Some people apply the aggregation method to rebalance portfolios or to simplify the management of their IRAs in the future.

For example, suppose a person has two IRAs, and one IRA has mostly high-priced stocks, and another IRA has other investments that haven't performed as well. The owner can take all the RMD from the IRA that mostly owns stocks. This brings the owner's total asset allocation closer to its level at the start of the year, so it is less overweight to stocks.

Other people decide to simplify their financial life by reducing the number of IRAs they have. Therefore, they remove all RMDs from an IRA until it is depleted and can be closed.

The aggregation method cannot be used with 401(k) if other accounts are related to employment. For them, the RMD is calculated separately for each account, and the RMD must be extracted from that account.

When you take an RMD, there is no need to sell an investment and distribute the money. You can ask the IRA to distribute stocks or mutual funds, or any other investment you own. You must ensure that the distributed property's value is at least equal to the RMD for the year. The value of the property on each distribution's date is used to calculate the value of the distributions for the year and is the value included in gross income. It doesn't matter if the property's value goes up or down after the distribution date.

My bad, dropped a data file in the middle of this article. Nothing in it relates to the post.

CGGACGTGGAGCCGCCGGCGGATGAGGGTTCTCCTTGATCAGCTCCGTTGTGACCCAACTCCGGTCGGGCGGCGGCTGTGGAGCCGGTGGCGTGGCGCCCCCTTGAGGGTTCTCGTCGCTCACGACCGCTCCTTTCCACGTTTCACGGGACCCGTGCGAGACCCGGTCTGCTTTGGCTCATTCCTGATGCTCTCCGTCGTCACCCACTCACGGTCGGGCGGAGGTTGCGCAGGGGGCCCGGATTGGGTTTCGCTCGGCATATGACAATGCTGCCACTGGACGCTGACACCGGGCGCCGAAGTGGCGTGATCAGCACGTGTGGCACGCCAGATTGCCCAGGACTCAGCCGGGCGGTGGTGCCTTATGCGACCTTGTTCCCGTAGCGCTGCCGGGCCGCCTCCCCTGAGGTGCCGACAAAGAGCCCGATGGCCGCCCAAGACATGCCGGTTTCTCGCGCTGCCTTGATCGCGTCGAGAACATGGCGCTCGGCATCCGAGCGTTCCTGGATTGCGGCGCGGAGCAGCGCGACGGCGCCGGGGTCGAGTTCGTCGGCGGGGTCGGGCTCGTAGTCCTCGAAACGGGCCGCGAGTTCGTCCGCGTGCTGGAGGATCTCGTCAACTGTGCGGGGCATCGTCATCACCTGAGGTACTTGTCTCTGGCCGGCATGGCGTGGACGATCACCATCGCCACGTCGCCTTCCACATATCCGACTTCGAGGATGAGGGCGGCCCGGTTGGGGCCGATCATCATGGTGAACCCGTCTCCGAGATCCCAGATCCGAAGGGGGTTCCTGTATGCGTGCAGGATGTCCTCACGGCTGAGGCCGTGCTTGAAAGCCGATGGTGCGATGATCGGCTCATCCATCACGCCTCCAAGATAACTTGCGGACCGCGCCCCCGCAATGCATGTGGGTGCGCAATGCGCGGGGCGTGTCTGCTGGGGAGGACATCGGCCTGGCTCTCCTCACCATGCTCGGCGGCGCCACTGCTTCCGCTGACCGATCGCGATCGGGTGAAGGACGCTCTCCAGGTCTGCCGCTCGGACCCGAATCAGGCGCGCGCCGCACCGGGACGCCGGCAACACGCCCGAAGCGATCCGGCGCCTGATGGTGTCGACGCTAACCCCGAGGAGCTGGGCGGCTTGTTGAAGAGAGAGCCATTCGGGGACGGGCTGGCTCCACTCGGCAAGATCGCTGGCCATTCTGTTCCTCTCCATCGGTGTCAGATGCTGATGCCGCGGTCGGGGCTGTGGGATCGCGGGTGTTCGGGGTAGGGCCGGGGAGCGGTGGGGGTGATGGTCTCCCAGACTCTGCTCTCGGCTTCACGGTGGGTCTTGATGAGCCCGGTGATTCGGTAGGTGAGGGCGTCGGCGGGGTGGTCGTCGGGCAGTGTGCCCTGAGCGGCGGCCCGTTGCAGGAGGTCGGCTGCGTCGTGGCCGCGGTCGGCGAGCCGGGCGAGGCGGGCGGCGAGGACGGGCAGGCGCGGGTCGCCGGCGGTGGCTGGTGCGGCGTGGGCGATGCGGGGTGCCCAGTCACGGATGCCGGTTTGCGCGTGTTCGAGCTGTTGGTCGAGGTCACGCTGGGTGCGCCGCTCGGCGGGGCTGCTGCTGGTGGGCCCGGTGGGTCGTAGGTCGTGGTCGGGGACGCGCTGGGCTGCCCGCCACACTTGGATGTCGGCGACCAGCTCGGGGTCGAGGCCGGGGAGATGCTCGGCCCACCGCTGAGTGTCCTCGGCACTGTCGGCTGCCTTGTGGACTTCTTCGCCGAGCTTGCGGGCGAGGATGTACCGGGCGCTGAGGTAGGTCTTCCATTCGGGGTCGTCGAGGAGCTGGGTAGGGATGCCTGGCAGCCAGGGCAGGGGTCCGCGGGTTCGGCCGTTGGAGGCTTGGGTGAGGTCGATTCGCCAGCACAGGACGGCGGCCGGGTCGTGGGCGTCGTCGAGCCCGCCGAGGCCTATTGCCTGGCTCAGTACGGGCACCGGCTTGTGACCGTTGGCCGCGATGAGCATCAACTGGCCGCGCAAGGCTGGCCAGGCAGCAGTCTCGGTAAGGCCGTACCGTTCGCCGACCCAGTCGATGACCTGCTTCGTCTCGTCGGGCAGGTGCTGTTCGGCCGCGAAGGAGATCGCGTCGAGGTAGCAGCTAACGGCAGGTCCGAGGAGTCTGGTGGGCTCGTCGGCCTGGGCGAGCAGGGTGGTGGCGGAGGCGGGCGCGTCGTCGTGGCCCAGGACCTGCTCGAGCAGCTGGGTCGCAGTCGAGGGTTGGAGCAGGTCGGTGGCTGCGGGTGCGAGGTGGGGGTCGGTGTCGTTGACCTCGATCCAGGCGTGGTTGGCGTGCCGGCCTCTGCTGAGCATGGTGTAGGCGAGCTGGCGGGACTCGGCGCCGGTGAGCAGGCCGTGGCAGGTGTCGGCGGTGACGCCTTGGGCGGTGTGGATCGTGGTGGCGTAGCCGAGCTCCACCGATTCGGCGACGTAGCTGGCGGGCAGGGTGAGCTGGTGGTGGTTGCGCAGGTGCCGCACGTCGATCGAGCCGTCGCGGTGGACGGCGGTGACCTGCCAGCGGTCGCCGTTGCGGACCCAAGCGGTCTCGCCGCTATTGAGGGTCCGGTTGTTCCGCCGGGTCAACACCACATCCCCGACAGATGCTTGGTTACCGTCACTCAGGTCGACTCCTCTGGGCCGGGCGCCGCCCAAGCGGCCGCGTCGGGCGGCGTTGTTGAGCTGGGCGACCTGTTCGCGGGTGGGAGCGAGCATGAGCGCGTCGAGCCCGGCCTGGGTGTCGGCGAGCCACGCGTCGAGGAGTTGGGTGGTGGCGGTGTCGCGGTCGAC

Taking a distribution of property rather than cash ensures that your money stays invested until it's spent.

During a real estate distribution, the property's taxable basis is its fair market value on the date of the distribution. When you finally sell the property, you owe capital gain tax only for the valuation that took place after the distribution.

You can spend or invest RMD if the distribution is cash. RMD can be implemented after implementation.

Some people want to put their RMD in another traditional IRA or a Roth IRA. But there are restricted circumstances in which you can. First, if you enter RMD into another retirement account, there will be no tax-free transfer. You must include RMD in your gross annual income.

The RMD amount can be used to make a yearly contribution to an IRA if you meet the contribution requirements. A recent tax law abolished the ban on traditional IRA contributions after 70½. You can now contribute to a Traditional IRA or Roth IRA at any age.

But you can only contribute to the IRA to the extent that you have earned income during the working year or self-employment. Therefore, most people who receive RMD will not be able to contribute to a gainful IRA.

Also, the annual IRA contribution limit of $7,000 in 2021 applies to taxpayers over 50.

When you want to fully or partially convert a Traditional IRA to a Roth IRA, you must first take an RMD for the year before you can convert any amount.

A QCD (qualified charitable contribution) can count towards all or part of the RMD for that year but is not included in gross income. You can earn QCDs of up to $100,000 per year.



Fred Lake